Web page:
Now you could write your own 3D engine, physics engine, scripting engine... engine engine engine... In my opinion, don't waste your time (unless you are extremely passionate about learning the finer details), but seriously, don't do it!

OR you could use Middleware (free or commercial). This is the approach I am taking.

The Game Engine

For my game engine I have decided to not use any of the available game engines on the market. Instead I am going to select individual middleware and put together my own game engine.

Why did I make this decision?


By basing the engine on free middleware it not only saves me money but will also save you, the reader, money as well.


The current game engines can do alot! Sometimes they do so much that it can be overwhelming to use. By using smaller parts it will keep the overall design of the game and the game engine alot simpler.


By selecting code that is cross platform it allows us the opportunity to develop a fully cross platform game.


Each part of the game engine can be swapped out for a different part if required. Different sound system? Different physics? Different Rendering engine? Scripting?

Source Code

You can upgrade any of the middleware components yourself if you need to since you will have the source code.


Since this article is about how to develop a game engine for an online game I am going to show you what middleware you could choose and how to integrate it into your own game engine.

Artist and Designer Friendly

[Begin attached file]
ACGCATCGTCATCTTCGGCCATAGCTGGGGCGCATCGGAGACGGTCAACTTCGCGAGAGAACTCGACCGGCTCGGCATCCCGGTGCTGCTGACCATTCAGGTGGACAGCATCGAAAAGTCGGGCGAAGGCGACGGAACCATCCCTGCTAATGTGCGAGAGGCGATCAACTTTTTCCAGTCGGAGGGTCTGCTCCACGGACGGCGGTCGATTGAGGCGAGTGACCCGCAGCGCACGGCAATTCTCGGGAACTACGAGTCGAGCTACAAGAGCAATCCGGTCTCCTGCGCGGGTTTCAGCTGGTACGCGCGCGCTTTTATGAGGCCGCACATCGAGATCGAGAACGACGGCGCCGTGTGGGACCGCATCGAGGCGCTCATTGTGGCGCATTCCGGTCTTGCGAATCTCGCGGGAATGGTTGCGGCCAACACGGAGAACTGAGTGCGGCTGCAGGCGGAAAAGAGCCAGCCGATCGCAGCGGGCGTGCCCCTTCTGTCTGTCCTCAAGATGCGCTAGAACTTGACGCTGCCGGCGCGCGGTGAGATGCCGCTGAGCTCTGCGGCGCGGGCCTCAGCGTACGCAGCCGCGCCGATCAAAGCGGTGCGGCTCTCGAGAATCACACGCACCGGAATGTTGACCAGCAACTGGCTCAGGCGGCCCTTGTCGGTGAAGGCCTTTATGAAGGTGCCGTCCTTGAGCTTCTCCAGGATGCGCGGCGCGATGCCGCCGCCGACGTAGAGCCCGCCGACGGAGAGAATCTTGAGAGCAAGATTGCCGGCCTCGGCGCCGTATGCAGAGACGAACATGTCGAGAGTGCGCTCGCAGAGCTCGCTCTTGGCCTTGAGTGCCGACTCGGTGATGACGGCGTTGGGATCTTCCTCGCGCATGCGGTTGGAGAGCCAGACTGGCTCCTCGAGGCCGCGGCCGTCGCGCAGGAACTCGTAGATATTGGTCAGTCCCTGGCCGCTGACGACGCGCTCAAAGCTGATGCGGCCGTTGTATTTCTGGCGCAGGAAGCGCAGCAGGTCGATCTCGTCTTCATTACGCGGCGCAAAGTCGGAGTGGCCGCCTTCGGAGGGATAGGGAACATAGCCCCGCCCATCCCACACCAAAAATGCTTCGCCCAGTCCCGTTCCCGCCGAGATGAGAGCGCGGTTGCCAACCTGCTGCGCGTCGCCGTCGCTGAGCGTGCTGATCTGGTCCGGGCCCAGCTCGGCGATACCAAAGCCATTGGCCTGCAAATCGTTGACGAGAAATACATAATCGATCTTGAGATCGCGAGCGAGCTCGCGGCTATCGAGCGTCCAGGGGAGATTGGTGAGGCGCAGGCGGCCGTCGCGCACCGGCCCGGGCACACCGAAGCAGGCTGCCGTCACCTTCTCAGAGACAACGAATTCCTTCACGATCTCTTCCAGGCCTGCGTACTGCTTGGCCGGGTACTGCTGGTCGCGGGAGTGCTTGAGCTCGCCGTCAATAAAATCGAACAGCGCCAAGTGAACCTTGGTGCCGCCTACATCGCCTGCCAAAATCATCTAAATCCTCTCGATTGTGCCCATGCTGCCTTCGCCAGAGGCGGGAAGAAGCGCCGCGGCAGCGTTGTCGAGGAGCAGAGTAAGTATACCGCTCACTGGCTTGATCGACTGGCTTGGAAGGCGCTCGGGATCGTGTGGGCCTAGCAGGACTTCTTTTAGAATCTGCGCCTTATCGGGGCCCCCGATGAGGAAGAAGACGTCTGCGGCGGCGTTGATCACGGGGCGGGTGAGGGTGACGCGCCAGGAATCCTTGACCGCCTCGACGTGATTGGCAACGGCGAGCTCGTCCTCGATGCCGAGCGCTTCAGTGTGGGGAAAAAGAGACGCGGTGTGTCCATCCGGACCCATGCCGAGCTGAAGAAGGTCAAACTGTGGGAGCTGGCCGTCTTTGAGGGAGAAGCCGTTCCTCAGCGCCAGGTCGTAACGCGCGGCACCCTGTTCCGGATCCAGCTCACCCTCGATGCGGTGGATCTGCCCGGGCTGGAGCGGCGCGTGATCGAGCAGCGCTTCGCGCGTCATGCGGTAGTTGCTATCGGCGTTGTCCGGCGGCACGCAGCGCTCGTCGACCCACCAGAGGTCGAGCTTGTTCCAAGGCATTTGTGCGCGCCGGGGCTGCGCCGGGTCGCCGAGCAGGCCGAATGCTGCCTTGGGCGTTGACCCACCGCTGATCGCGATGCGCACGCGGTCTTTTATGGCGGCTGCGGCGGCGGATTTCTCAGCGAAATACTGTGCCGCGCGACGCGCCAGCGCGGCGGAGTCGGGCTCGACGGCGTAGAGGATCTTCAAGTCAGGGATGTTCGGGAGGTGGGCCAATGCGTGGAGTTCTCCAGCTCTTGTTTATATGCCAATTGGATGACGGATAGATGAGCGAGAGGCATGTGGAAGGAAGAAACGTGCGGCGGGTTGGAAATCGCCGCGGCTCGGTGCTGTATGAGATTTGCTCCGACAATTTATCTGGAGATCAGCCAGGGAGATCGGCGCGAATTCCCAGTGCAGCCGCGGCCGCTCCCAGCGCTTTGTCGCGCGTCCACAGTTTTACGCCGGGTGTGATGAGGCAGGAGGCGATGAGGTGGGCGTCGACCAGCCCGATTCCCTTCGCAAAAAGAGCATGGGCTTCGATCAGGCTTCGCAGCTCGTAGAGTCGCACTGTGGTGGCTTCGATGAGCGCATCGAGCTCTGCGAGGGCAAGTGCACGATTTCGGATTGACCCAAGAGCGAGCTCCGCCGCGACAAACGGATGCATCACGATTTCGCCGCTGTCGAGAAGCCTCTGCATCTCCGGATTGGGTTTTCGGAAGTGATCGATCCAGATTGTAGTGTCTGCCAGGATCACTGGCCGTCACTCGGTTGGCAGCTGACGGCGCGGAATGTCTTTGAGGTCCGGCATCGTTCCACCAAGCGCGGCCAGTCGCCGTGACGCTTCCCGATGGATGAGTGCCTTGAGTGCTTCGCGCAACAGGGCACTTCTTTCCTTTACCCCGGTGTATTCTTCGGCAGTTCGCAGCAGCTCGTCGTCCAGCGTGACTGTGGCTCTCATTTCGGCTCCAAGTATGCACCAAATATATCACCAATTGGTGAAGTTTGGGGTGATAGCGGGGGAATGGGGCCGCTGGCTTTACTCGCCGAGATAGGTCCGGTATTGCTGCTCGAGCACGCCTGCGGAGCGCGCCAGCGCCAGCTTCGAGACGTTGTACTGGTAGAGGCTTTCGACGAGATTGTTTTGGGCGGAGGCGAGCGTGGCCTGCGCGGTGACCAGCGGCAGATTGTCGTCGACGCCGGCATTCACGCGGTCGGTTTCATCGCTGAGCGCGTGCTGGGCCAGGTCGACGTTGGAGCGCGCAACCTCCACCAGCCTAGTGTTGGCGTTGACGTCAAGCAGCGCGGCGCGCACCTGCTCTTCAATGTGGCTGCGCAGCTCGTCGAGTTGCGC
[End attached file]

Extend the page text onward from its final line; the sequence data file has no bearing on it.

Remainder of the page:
Finally I want the engine to be very easy to use by Artists and Designers. It should be very simple to create new graphics and get them into the game. Because of this I am going to write all the tools so that they work within Cinema4D. Artists can design levels, create creatures, do animations and visualize that in the game with the click of a button. This is the only part of the engine pipeline that actually costs money, but if you are going to make a game and need to create content then you should have at least one content creation application at your disposal. Most, if not all, of the game engines on the market today do not have good modeling and animation toolsets. And why should they? They don't have to, they are a game engine not a modeling application.

How to make your own Game Engine using Middleware

This section will focus on what a game engine actually is and what parts are required to make a game engine. One thing to keep in mind when searching for all these engines is to think about cross-platform ability, if you wish your game to be cross platform that is. If your perfectly happy to just release for windows machines then who I am to judge.